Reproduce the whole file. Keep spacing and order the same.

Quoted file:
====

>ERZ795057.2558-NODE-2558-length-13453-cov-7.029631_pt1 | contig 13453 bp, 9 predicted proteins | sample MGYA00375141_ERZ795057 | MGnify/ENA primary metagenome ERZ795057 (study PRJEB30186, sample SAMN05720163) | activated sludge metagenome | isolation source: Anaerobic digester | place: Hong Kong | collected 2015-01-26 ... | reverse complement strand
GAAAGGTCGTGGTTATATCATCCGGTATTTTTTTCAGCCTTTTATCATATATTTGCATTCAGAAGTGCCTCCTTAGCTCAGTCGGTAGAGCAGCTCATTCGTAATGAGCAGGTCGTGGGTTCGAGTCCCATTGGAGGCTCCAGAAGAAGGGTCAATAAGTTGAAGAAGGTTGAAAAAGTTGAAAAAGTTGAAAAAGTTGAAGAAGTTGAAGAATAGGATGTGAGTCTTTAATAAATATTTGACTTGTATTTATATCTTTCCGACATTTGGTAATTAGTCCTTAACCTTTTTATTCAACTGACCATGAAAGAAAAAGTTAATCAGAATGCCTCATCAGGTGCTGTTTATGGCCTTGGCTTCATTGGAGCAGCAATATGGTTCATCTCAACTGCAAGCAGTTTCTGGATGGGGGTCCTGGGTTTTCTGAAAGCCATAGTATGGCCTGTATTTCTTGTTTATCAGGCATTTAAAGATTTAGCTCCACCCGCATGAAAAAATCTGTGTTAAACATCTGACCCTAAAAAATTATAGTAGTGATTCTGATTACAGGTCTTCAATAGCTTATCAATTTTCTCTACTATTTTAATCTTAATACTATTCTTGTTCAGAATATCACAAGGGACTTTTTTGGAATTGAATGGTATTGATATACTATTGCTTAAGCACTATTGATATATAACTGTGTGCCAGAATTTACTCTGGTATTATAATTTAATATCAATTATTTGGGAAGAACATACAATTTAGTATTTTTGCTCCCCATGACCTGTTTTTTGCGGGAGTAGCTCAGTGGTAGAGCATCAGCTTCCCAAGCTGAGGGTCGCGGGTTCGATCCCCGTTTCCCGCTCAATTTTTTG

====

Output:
>ERZ795057.2558-NODE-2558-length-13453-cov-7.029631_pt1 | contig 13453 bp, 9 predicted proteins | sample MGYA00375141_ERZ795057 | MGnify/ENA primary metagenome ERZ795057 (study PRJEB30186, sample SAMN05720163) | activated sludge metagenome | isolation source: Anaerobic digester | place: Hong Kong | collected 2015-01-26 ... | reverse complement strand
GAAAGGTCGTGGTTATATCATCCGGTATTTTTTTCAGCCTTTTATCATATATTTGCATTCAGAAGTGCCTCCTTAGCTCAGTCGGTAGAGCAGCTCATTCGTAATGAGCAGGTCGTGGGTTCGAGTCCCATTGGAGGCTCCAGAAGAAGGGTCAATAAGTTGAAGAAGGTTGAAAAAGTTGAAAAAGTTGAAAAAGTTGAAGAAGTTGAAGAATAGGATGTGAGTCTTTAATAAATATTTGACTTGTATTTATATCTTTCCGACATTTGGTAATTAGTCCTTAACCTTTTTATTCAACTGACCATGAAAGAAAAAGTTAATCAGAATGCCTCATCAGGTGCTGTTTATGGCCTTGGCTTCATTGGAGCAGCAATATGGTTCATCTCAACTGCAAGCAGTTTCTGGATGGGGGTCCTGGGTTTTCTGAAAGCCATAGTATGGCCTGTATTTCTTGTTTATCAGGCATTTAAAGATTTAGCTCCACCCGCATGAAAAAATCTGTGTTAAACATCTGACCCTAAAAAATTATAGTAGTGATTCTGATTACAGGTCTTCAATAGCTTATCAATTTTCTCTACTATTTTAATCTTAATACTATTCTTGTTCAGAATATCACAAGGGACTTTTTTGGAATTGAATGGTATTGATATACTATTGCTTAAGCACTATTGATATATAACTGTGTGCCAGAATTTACTCTGGTATTATAATTTAATATCAATTATTTGGGAAGAACATACAATTTAGTATTTTTGCTCCCCATGACCTGTTTTTTGCGGGAGTAGCTCAGTGGTAGAGCATCAGCTTCCCAAGCTGAGGGTCGCGGGTTCGATCCCCGTTTCCCGCTCAATTTTTTG